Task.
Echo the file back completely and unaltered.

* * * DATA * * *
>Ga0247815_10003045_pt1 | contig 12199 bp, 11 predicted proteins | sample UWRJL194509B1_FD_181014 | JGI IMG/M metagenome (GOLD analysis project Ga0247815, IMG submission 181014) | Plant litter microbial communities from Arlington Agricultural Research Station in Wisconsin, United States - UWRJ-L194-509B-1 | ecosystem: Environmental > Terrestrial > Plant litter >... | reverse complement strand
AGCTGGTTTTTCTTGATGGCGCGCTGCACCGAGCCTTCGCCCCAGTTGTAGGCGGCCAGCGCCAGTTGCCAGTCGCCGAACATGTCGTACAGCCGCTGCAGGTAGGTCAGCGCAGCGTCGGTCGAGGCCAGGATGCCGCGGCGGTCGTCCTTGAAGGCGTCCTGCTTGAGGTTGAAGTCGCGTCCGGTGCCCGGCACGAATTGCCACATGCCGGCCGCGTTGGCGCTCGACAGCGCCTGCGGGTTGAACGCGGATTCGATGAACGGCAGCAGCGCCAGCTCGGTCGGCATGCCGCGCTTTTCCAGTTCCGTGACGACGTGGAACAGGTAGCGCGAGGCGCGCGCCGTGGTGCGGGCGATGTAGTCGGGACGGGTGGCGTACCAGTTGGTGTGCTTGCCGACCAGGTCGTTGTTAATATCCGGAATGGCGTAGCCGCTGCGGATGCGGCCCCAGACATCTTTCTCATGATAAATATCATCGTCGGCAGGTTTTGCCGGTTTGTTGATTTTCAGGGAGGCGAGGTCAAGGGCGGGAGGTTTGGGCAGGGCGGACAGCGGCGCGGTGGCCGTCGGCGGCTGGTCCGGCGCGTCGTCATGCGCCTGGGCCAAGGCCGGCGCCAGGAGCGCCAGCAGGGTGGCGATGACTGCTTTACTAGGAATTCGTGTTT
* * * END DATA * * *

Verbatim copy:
>Ga0247815_10003045_pt1 | contig 12199 bp, 11 predicted proteins | sample UWRJL194509B1_FD_181014 | JGI IMG/M metagenome (GOLD analysis project Ga0247815, IMG submission 181014) | Plant litter microbial communities from Arlington Agricultural Research Station in Wisconsin, United States - UWRJ-L194-509B-1 | ecosystem: Environmental > Terrestrial > Plant litter >... | reverse complement strand
AGCTGGTTTTTCTTGATGGCGCGCTGCACCGAGCCTTCGCCCCAGTTGTAGGCGGCCAGCGCCAGTTGCCAGTCGCCGAACATGTCGTACAGCCGCTGCAGGTAGGTCAGCGCAGCGTCGGTCGAGGCCAGGATGCCGCGGCGGTCGTCCTTGAAGGCGTCCTGCTTGAGGTTGAAGTCGCGTCCGGTGCCCGGCACGAATTGCCACATGCCGGCCGCGTTGGCGCTCGACAGCGCCTGCGGGTTGAACGCGGATTCGATGAACGGCAGCAGCGCCAGCTCGGTCGGCATGCCGCGCTTTTCCAGTTCCGTGACGACGTGGAACAGGTAGCGCGAGGCGCGCGCCGTGGTGCGGGCGATGTAGTCGGGACGGGTGGCGTACCAGTTGGTGTGCTTGCCGACCAGGTCGTTGTTAATATCCGGAATGGCGTAGCCGCTGCGGATGCGGCCCCAGACATCTTTCTCATGATAAATATCATCGTCGGCAGGTTTTGCCGGTTTGTTGATTTTCAGGGAGGCGAGGTCAAGGGCGGGAGGTTTGGGCAGGGCGGACAGCGGCGCGGTGGCCGTCGGCGGCTGGTCCGGCGCGTCGTCATGCGCCTGGGCCAAGGCCGGCGCCAGGAGCGCCAGCAGGGTGGCGATGACTGCTTTACTAGGAATTCGTGTTT